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    • Differences Between an HSA and FSA

      HSAs and FSAs are two types of accounts you can use with your health plan, however, they are very different. It’s important to understand how each work and the differences between the two.*

      A Health Savings Accounts (HSA) is a type of saving account that uses pre-tax dollars to pay for current and future medical expenses. An HSA combines a high-deductible insurance plan with a tax-exempt savings account.

      A Flexible Spending Account (FSA), also known as a Cafeteria Plan, allows employees to use pre-tax dollars to pay medical insurance premiums, out-of-pocket medical expenses and dependent care expenses.

    • Explore the Differences

      HSA FSA
      Stands for

      Health Savings Account

      Flexible Spending Account

      Who is eligible?
      Employees enrolled in a high deductible health plan (HDHP) who do not have any other non-HDHP health plan, including coverage under Medicare, a spouse’s health plan or FSA. Employees enrolled in a traditional health plan
      Who owns the account?
      Employee Employer
      What happens at the end of the year?
      Unused balance rolls over from year to year Depending on your employer, you may be allowed to carry over up to $500 at the end of the year or allowed to submit claims during the first 2 ½ months of the next plan year.
      What happens if I leave my job?
      It’s your account. You keep it. You may submit expenses for reimbursement until the claims filing deadline. Expenses must have been incurred during the time period you were covered (the time your coverage began through the end of the month in which you terminated – unless you choose to continue the health care FSA through COBRA).
      What are the annual contribution limits?
      Employee Only: $3,350
      Family: $6,650
      $2,550 per employee.
      What expenses are qualified for reimbursement?
      Qualified health expenses as defined by IRS Code Section 213(d). Refer to IRS Publication 502 for more information. Health Care FSA: Qualified health expenses as defined by IRS Code Section 213(d). Refer to IRS Publication 502 for more information. Limited-Scope Health Care FSA: Only qualified dental and vision expenses are reimbursable.
      When can I access my funds?
      Only funds paid in can be accessed. Money can be accessed before it is paid in.
      How do I get reimbursed?
      If you have HSA funds, use your debit card at the time of service. If you don’t have HSA funds, pay for the expenses out of pocket and reimburse yourself when you have HSA funds. Submit a claim form and provide documentation to receive reimbursement.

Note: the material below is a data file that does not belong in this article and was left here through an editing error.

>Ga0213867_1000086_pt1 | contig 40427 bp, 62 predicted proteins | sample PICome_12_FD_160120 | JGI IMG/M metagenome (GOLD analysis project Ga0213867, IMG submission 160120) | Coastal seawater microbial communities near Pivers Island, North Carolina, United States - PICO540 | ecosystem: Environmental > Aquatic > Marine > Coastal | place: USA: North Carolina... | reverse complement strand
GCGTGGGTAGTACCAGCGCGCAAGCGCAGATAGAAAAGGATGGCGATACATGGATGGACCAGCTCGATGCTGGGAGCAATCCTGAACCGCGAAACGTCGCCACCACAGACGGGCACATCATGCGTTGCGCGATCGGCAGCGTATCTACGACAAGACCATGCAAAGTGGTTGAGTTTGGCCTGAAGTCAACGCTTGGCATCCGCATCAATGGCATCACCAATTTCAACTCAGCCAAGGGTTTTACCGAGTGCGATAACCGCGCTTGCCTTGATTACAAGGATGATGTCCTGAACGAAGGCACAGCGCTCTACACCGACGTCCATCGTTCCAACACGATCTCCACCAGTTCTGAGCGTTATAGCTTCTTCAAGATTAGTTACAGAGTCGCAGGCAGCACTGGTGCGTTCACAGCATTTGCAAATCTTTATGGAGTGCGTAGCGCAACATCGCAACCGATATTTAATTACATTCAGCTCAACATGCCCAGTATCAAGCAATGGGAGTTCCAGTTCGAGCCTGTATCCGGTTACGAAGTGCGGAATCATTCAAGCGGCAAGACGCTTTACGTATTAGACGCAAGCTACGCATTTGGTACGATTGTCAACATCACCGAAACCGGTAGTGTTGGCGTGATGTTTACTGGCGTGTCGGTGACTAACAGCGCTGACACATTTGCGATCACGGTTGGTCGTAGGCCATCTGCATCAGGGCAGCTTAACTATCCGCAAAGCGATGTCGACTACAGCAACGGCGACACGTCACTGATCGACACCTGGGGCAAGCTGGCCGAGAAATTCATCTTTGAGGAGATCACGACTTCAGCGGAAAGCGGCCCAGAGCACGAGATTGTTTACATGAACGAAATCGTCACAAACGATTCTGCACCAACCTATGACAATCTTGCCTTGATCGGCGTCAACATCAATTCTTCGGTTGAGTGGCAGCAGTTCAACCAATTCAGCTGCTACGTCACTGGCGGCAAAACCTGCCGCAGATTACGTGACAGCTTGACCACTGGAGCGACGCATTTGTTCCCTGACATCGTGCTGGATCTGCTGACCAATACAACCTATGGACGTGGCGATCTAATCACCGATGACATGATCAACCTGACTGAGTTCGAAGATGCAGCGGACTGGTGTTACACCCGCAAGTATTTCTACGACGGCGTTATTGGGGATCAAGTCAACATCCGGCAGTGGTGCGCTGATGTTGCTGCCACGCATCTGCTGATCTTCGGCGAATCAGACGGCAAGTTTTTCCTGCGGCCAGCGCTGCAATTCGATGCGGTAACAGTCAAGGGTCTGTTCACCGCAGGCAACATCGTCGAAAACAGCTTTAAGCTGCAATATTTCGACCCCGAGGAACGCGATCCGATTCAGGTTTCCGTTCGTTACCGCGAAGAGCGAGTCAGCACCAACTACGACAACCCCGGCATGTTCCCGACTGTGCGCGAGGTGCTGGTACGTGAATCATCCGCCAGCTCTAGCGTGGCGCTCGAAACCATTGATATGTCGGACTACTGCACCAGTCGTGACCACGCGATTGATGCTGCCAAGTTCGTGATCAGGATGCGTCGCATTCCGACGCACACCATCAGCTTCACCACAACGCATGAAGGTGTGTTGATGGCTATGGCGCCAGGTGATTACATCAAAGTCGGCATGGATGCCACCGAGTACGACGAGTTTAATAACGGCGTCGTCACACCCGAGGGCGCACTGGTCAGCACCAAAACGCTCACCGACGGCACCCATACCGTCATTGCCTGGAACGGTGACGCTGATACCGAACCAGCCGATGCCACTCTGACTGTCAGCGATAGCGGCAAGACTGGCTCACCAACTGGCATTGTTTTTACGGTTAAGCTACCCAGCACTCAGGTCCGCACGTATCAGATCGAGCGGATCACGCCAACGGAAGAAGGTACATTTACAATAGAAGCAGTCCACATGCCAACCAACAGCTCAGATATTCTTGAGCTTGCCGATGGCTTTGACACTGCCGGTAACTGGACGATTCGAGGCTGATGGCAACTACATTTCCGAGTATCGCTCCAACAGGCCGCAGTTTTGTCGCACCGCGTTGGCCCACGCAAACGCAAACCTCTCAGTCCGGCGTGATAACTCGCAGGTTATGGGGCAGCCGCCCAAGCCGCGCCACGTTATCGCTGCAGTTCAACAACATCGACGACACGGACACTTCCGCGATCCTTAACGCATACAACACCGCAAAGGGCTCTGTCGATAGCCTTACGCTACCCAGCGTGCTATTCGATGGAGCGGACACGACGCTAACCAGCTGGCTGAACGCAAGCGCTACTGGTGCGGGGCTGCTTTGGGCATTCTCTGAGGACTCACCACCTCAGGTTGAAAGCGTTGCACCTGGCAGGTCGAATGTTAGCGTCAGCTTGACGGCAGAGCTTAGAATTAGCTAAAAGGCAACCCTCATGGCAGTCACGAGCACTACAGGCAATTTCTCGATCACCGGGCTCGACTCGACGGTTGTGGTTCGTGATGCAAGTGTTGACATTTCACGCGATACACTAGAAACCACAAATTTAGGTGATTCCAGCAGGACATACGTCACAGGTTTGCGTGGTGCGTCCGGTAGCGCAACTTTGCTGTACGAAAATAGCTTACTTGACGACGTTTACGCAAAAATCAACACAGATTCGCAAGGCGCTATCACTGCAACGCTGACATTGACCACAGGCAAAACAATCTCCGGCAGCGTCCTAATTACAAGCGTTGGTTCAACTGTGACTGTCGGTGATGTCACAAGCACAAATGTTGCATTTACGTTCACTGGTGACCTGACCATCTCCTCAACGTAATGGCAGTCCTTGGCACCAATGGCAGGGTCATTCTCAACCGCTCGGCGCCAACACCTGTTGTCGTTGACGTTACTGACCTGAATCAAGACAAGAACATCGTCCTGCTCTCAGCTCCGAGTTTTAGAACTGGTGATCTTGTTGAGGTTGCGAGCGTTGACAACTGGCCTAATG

What documentation do I need?
      Keep all itemized receipts in case of an IRS audit. Documentation must contain the following information for payment to be issued:
      • Provider of services
      • Person receiving care
      • Date of services
      • Charge for the services
      • General description of the services provided
      Are non-qualified health care withdrawals allowed?
      Review IRS Publication 969 and talk with your tax advisor for more information. Not allowed
      Does the account earn interest?
      Yes No
      What are the tax benefits?
      Contributions are tax-deductible. Interest is tax-deferred. Withdrawals for qualified health care expenses are tax-free. Contributions are tax-deductible. Withdrawals for qualified health care expenses are tax-free.
      Is enrollment in a qualified high deductible health plan required?
      To make contributions, you must be enrolled in a qualified high deductible health plan. No. If you are enrolled in a qualified high deductible health plan and health savings account, then you should only participate in a limited-scope health care FSA.
      Can funds be used for retiree health insurance premiums?
      Only for:
      • Post-65 health insurance, including Medicare (other than premiums for a Medicare Supplement policy such as Medigap)
      • COBRA
      • Qualified long-term care insurance
      • Health insurance, if receiving unemployment
      No